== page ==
Lumar spine schmorl’s nodes: prevalence in adults with back pain and their relation to vertebral endplate degeneration

  • Israa Mohammed SadiqEmail author
Open Access



In 1927, Schmorl described a focal herniation of disc material into the adjacent vertebral body through a defect in the endplate, named as Schmorl’s node (SN). The aim of the study is to reveal the prevalence and distribution of Schmorl’s nodes (SNs) in the lumbar spine and their relation to disc degeneration disease in Kirkuk city population.


A cross-sectional analytic study was done for 324 adults (206 females and 118 males) with lower back pain evaluated as physician requests by lumbosacral MRI at the Azadi Teaching Hospital, Kirkuk city, Iraq. The demographic criteria of the study sample were 20–71 years old, 56–120 kg weight, and 150–181 cm height. SNs were seen in 72 patients (22%). Males were affected significantly more than the females (28.8% vs. 18.8%, P = 0.03). SNs were most significantly affecting older age groups. L1–L2 was the most affected disc level (23.6%) and the least was L5–S1 (8.3%). There was neither a significant relationship between SN and different disc degeneration scores (P = 0.76) nor with disc herniation (P = 0.62, OR = 1.4), but there was a significant relation (P = 0.00001, OR = 7.9) with MC.


SN is a frequent finding in adults’ lumbar spine MRI, especially in males; it is related to vertebral endplate bony pathology rather than discal pathology.


Disc degeneration disease (DDD) Lumbar spine Magnetic resonance imaging (MRI) Schmorl’s node (SN) 



Disc degeneration disease


Modic change


Magnetic resonance imaging


Schmorl’s node


Schmorl´s nodes (SN) are herniation of the disc material through a defect in the bony endpalte into the vertebral body described by Schmorl, a German pathologist [1]. their dirct cause is unknown, but it was assumed to be due to weakness of the intervertebral disc [2], degeneration of the spine due to exessive loads [3, 4, 5], or due to autoimmune reaction [6]. More recently, some researchers found a significant correlation between the morphology of the verterbral body and the presence of SN [7].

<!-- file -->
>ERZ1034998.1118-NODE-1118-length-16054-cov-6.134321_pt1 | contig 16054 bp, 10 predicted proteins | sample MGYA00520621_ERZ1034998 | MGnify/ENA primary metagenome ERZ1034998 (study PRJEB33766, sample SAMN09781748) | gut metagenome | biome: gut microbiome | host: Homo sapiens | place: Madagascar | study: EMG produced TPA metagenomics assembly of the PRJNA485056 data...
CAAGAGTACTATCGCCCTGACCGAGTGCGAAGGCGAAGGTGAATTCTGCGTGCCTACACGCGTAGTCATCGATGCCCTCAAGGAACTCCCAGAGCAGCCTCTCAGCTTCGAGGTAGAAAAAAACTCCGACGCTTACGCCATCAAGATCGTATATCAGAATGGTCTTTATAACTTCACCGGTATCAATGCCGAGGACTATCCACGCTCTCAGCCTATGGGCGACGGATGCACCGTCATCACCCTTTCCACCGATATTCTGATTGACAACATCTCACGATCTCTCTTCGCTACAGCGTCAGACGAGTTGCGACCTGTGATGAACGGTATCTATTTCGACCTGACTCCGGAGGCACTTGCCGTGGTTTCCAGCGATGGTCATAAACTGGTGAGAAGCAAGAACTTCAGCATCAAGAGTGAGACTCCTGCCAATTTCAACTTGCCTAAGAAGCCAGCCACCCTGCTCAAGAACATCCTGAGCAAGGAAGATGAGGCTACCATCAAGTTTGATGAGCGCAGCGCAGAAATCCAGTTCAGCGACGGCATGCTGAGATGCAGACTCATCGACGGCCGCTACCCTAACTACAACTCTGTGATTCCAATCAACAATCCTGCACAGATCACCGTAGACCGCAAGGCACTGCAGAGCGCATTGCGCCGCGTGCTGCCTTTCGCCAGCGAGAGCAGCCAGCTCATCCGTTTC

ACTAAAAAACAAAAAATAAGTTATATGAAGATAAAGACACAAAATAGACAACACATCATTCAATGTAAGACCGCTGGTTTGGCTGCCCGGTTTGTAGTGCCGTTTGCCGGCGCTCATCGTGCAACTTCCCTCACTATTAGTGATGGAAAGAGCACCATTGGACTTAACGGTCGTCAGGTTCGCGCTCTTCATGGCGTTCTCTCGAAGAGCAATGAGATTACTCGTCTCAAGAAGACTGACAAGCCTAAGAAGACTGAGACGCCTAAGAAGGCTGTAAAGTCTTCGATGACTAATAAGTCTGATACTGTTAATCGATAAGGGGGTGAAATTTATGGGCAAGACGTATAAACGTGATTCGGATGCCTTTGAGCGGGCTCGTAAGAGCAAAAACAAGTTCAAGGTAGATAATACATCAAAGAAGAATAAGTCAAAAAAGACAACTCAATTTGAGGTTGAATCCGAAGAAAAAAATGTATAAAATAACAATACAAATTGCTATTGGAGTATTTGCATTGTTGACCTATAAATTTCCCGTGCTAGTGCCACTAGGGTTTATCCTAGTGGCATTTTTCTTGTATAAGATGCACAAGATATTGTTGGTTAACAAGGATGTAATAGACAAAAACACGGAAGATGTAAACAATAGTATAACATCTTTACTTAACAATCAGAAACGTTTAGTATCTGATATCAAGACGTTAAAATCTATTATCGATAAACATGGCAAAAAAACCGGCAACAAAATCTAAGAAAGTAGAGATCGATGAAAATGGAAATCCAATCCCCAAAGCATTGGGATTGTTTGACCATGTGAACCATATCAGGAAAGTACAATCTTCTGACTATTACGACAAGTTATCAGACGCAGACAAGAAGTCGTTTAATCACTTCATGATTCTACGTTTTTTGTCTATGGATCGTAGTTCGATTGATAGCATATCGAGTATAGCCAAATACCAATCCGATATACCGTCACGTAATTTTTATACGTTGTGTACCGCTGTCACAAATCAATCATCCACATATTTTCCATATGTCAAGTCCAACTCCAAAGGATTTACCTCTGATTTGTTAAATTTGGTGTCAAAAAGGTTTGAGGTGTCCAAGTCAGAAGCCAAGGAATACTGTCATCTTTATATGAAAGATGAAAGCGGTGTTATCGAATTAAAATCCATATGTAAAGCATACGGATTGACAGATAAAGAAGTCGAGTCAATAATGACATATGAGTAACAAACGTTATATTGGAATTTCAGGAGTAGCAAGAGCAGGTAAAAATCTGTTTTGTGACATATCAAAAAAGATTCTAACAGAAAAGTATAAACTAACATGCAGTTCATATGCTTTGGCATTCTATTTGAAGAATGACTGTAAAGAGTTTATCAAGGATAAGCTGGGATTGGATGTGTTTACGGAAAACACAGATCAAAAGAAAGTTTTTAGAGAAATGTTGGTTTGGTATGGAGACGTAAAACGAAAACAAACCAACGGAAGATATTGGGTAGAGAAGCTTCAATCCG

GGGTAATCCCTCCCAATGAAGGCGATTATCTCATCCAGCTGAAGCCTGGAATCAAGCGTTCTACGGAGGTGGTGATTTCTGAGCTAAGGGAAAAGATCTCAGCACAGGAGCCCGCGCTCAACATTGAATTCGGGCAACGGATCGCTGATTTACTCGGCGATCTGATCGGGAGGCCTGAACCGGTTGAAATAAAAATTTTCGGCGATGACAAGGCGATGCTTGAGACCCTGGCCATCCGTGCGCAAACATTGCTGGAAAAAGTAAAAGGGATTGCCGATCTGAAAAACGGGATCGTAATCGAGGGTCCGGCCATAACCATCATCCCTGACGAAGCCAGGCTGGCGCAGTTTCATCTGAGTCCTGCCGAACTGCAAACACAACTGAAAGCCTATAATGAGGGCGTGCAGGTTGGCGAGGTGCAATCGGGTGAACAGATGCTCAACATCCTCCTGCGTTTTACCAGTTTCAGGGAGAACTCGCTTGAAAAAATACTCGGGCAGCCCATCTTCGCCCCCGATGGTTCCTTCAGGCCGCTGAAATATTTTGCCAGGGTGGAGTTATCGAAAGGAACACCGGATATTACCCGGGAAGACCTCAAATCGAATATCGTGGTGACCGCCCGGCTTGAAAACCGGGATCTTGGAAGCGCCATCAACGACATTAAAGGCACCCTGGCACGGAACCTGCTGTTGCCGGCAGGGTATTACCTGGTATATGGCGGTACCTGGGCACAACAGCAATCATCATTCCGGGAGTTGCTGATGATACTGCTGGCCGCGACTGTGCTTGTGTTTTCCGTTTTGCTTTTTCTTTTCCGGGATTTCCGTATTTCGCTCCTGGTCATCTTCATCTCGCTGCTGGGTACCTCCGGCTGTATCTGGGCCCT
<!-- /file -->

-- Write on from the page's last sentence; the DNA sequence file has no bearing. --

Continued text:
These nodes present, most commonly, as incidental findings in patients who did lumbar MRI fir various complaints [8], however, they can be the cause of chronic lower back pain [9].

There is a wide range (3.8–76%) in the reported prevalence of the Schmorl’s nodes in the general population [10, 11, 12].

The Schmorl node may be well detected by plain radiography, computed tomography (CT), and bone scintigraphy; however, MRI is the modality of choice for the diagnosis of Schmorl nodes, as they are best seen on the sagittal MRI sequences [13]. The nodes usually exhibit the same signal characteristics as the adjacent disc, with a thin rim of sclerosis at the margins [14].

Previous studies have reported a positive correlation between SNs and lumbar disc degeneration disease (DDD) and the severity of DDD [15, 16].

DDD is best evaluated by MRI, and this imaging modality is generally considered the most sensitive technique for examining disc degeneration. DDD was staged as the following according to Schneiderman grading system [12, 17, 18].

Stage 0: There is no signal change in the disc.

Stage1: There is a mild decrease in signal intensity of the disc on T2 sequences.

Stage 2: The disc is markedly hypointense with preserved disc height.

Stage 3: Decreased disc signal intensity and disc height.

Associated MRI features of DDD include disc bulging, herniation, and Modic change (MC) [19].